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The 25 Fun Ways to Encourage Reading

The 25 Fun Ways to Encourage Reading". Learn More, click here!

25Fun Ways is designed to make the activity of reading a pleasurable
experience for all children, whether or not they struggle with learning.


Create an alphabet of pictures with your child.

DIRECTIONS: Choose a sound and ask your child to cut out pictures of things that begin with that sound.
Have her glue the pictures onto paper. Label the page with the letter that makes the sound. For example, the
page titled “P” might include pictures of a pig, a pencil, or a pipe. Use a 3-hole punch to fill a notebook. Collect the whole alphabet!


Roll the dice and put a homemade game into action with friends and family.

 DIRECTIONS: You and your child can create an original board game by drawing stepping stones or a path of
squares from “Start” to “Finish” on a poster board. Next, write fun action items in some of the spaces, like “make
a funny face,” “hop on one foot,” “bark like a dog,” or “wiggle your nose.” Then, draw numbers, letters, words,
and symbols (e.g., stars, triangles, hearts, etc.) in the other spaces. With your child, write rules for the game,
such as “Turn around once before you roll the dice” or “If you land on a square with a star, move backwards two


Encourage your child to think about favorite books and characters—and create keepsake bookmarks
to remember them by.

DIRECTIONS: Cut construction paper into various shapes and sizes. Decorate the bookmarks with favorite book
titles, quotations from books, character names, and the various decorating materials listed above. To protect the bookmarks, laminate them or cover them with clear contact paper. (Be careful of decorative items that may prevent books from closing properly and cause damage to the spines.) The final products can make great gifts for relatives and friends, too!


Putting words together was never this kind of workout!

DIRECTIONS: On a pad of paper, make a list of words, three or four letters long, spelled using various combinations of vowels, consonants and dipthongs (e.g., “th” and “ph”). Using the sheet from Twister or by making your own version, print a letter or dipthong in each of the 24 circles. Call out a word for your child to spell and have her place a hand or foot in each circle containing one of the word’s letters. Of course, the more the merrier with this game—the twisting really gets complicated when two or more kids have to share the circles!


Make reading personal by writing your child fun and supportive messages.

 DIRECTIONS: Write notes to your child with words of encouragement, such as “Have a good day,” “I love you,” and “You are a great kid.” Or, identify something your child can be proud of, such as “You were very helpful today” or “Thanks for doing such a great job cleaning your room.” Surprise him frequently with letters. Mail them to him, hide them under his pillow, put them in his lunch bag, stick them in his sock drawer, or tape them to the mirror in the bathroom.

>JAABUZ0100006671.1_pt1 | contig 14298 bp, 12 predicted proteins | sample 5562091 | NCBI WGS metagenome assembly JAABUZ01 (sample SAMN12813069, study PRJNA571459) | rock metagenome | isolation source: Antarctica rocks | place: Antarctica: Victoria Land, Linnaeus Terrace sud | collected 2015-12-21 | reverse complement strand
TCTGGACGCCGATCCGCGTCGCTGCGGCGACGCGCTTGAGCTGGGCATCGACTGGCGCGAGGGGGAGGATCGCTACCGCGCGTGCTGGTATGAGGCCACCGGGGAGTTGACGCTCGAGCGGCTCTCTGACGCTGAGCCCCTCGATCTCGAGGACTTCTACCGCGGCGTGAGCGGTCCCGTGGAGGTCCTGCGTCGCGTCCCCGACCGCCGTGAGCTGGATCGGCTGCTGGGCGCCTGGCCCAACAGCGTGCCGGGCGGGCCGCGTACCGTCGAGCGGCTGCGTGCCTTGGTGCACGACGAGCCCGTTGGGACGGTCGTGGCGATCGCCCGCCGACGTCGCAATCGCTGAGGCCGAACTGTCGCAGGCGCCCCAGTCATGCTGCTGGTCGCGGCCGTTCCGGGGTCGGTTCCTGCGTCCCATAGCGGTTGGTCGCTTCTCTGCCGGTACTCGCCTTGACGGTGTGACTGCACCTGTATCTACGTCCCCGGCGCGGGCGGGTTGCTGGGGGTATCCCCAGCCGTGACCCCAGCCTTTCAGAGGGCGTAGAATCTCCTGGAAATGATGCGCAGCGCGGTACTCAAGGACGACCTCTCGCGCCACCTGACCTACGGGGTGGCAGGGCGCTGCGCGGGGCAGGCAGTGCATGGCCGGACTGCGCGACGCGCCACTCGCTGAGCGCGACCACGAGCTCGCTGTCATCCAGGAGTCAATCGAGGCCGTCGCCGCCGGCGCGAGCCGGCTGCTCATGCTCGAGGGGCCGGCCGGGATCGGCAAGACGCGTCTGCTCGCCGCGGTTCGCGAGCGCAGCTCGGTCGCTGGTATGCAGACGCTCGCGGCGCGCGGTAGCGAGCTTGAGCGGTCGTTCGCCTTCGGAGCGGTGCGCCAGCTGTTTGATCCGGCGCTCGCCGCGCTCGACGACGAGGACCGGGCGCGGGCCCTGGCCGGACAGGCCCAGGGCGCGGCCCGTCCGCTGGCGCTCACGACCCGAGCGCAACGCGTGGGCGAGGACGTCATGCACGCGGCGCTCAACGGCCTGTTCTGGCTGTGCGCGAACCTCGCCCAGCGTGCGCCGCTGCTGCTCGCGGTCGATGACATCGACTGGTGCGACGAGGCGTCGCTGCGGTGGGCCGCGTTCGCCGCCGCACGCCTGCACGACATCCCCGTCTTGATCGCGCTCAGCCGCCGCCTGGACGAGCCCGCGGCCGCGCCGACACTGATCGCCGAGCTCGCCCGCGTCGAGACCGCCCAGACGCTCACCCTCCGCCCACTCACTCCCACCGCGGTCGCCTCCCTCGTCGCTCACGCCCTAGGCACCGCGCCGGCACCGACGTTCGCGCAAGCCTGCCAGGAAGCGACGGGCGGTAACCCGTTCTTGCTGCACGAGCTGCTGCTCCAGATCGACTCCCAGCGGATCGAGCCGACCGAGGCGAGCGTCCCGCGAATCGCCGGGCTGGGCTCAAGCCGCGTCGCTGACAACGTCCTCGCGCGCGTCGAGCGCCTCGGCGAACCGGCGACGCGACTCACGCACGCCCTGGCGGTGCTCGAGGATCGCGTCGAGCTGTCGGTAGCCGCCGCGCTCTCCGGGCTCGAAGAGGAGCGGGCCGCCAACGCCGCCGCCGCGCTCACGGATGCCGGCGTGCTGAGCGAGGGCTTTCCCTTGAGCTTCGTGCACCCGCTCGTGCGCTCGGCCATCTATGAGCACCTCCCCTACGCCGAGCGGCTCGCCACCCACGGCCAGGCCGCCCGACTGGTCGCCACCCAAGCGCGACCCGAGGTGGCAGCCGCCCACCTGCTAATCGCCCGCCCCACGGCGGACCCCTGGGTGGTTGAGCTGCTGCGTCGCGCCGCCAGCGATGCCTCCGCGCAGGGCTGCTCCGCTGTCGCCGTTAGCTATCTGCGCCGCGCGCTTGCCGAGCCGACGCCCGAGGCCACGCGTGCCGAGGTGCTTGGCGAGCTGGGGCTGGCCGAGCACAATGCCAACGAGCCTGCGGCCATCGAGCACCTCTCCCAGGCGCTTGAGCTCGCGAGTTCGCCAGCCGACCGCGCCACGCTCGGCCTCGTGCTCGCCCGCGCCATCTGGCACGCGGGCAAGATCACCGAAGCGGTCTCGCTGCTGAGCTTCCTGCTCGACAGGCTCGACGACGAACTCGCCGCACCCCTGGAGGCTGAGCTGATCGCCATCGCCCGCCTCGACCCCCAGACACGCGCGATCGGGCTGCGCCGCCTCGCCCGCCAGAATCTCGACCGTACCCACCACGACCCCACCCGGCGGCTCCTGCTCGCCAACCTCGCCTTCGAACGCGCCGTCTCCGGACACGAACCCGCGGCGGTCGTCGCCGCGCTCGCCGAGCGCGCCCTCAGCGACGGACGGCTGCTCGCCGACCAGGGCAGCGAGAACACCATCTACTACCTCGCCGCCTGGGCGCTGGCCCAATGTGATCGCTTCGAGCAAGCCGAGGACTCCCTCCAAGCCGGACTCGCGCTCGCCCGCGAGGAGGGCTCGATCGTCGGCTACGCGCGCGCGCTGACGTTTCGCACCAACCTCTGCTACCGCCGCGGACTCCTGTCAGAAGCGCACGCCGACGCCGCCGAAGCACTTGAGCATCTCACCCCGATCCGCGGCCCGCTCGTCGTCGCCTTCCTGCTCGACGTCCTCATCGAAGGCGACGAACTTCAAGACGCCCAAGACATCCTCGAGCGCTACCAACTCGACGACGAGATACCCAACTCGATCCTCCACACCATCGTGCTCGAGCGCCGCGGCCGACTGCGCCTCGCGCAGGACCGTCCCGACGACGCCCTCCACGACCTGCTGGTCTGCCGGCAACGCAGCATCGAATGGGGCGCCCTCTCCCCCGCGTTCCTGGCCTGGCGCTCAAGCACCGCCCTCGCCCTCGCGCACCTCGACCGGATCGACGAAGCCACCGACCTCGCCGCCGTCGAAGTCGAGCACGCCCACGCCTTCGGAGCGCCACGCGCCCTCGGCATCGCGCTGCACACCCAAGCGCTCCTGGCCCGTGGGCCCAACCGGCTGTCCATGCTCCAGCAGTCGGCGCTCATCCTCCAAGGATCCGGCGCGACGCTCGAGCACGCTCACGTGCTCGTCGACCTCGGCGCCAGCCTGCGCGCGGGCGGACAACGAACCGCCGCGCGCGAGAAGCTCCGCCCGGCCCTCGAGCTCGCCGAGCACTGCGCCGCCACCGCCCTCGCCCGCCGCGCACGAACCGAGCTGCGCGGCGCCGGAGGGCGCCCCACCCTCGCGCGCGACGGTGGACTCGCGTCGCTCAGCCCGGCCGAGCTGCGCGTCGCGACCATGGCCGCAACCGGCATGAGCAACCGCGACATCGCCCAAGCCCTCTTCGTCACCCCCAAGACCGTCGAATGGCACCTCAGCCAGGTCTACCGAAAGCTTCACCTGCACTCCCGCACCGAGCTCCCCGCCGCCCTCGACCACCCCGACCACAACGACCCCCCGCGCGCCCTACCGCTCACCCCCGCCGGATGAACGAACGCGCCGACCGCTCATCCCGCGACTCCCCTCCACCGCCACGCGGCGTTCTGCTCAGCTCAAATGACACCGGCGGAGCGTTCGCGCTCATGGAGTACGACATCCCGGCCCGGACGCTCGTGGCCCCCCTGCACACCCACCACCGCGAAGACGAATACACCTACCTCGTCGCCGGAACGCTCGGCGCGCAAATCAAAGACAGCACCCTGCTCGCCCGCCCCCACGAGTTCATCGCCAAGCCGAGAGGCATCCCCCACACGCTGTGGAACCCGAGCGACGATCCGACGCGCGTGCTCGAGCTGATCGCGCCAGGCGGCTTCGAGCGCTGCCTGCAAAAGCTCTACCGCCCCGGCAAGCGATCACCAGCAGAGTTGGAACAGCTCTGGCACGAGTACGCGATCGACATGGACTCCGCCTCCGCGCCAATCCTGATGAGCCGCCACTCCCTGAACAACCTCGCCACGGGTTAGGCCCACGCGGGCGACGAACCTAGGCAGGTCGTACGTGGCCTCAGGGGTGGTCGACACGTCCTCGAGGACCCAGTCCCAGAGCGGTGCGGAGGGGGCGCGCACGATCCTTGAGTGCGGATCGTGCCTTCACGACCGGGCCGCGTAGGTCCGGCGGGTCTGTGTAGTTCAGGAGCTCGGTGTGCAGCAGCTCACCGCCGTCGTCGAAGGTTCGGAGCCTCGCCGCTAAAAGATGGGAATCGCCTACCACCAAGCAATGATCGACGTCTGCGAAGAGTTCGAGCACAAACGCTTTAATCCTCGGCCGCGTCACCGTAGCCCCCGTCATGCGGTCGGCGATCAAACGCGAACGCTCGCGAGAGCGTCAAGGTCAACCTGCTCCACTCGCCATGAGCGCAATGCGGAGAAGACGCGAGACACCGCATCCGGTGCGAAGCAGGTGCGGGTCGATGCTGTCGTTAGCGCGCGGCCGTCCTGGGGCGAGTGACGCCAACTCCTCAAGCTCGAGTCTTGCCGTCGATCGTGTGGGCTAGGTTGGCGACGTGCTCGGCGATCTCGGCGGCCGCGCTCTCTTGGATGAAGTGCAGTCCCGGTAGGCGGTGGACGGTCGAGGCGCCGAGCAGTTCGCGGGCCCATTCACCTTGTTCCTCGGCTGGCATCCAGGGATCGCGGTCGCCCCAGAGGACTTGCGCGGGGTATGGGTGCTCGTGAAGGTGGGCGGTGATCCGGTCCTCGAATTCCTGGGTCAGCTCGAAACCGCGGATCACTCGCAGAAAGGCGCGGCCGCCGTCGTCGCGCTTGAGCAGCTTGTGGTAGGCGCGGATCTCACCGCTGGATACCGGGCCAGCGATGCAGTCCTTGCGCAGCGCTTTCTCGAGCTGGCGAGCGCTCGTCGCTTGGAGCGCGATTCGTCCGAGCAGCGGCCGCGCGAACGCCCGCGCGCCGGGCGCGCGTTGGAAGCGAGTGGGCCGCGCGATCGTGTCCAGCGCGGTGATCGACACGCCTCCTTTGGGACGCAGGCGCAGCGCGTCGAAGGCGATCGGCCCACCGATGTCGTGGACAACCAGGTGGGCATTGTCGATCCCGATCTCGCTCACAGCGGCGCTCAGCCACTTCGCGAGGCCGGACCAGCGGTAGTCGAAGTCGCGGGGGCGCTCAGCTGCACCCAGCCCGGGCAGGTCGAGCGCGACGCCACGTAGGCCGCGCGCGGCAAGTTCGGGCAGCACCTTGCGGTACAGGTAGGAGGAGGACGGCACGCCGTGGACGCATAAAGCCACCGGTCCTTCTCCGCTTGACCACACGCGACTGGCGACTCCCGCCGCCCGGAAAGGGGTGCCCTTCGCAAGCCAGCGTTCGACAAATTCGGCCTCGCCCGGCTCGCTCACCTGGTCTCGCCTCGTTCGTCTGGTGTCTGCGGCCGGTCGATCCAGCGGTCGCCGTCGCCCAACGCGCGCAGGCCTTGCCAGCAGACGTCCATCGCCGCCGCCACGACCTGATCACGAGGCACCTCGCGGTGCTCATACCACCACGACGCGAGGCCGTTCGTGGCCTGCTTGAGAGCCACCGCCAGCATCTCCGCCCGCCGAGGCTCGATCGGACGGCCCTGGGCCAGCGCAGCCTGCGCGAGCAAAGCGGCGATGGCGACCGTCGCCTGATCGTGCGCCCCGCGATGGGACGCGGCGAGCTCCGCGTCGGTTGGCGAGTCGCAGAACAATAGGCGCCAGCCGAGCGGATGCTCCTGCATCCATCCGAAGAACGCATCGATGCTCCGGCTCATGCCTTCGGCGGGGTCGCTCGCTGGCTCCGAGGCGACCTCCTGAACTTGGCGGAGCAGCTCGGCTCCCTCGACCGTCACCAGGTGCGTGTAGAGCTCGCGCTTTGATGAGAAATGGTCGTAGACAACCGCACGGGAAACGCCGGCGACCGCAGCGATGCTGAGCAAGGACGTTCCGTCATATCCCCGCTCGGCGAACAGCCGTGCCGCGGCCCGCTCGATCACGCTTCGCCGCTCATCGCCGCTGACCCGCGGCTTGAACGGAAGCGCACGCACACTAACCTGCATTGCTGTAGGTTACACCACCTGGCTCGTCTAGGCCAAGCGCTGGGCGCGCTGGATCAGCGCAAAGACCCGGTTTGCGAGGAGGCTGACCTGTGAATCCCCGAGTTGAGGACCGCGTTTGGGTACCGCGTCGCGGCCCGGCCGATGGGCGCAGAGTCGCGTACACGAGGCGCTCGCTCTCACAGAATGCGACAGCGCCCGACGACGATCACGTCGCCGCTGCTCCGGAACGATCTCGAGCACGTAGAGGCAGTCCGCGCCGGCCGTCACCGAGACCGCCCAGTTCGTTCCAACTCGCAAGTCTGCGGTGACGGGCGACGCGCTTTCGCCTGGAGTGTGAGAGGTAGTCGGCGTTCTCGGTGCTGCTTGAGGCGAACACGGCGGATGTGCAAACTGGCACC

Turn a popular party game into a real reading adventure.

DIRECTIONS: Make a checklist of things for your child to find around the house. Include simple household items like: • A can of vegetables starting with the letter “B” • Something in the garage with a “T” in its name Set a time limit and see how many items on the list your child can find. Be sure to reward her regardless of how many items she actually finds.


All kids love getting mail! Letters from pen pals give them reading materials to look forward to.

 DIRECTIONS: Recruit a family member or friend to write or email letters to your child on a regular basis. Ask the letter writer to include lots of questions for your child to answer: What was the best thing that happened to you this week? How is the family pet doing? Have you read any good books lately—what were they about? Ask your child to read the letters to you out loud and encourage him to respond within a week’s time. For younger children, read the letters aloud and ask them to dictate their responses to you. Make sure that the child’s pen pal can maintain his commitment to keeping the correspondence going for as long as your child can!


• Writing/mailing materials
• Email access (optional)
• Paper • Pencil • Coupons
• Construction paper
• Pencil
• Scissors
• Five 3" x 5" index cards


Create building blocks for a better vocabulary.

DIRECTIONS: Take 15 index cards or cut out small squares from construction paper and write a noun, adjective, adverb, verb, or a connecting word (e.g., she, happy, gently, went, and, etc.) on each one. If you have different colored paper, use a specific color for each type of word (i.e., yellow for nouns, purple for verbs, etc.).

Give your child some blank cards and ask her to construct sentences with the words provided; have her use the blank cards to add words. As your child gets older, the words can become more complex. For younger children, cut out pictures and glue them to each card. Be creative. There is always a new story to tell.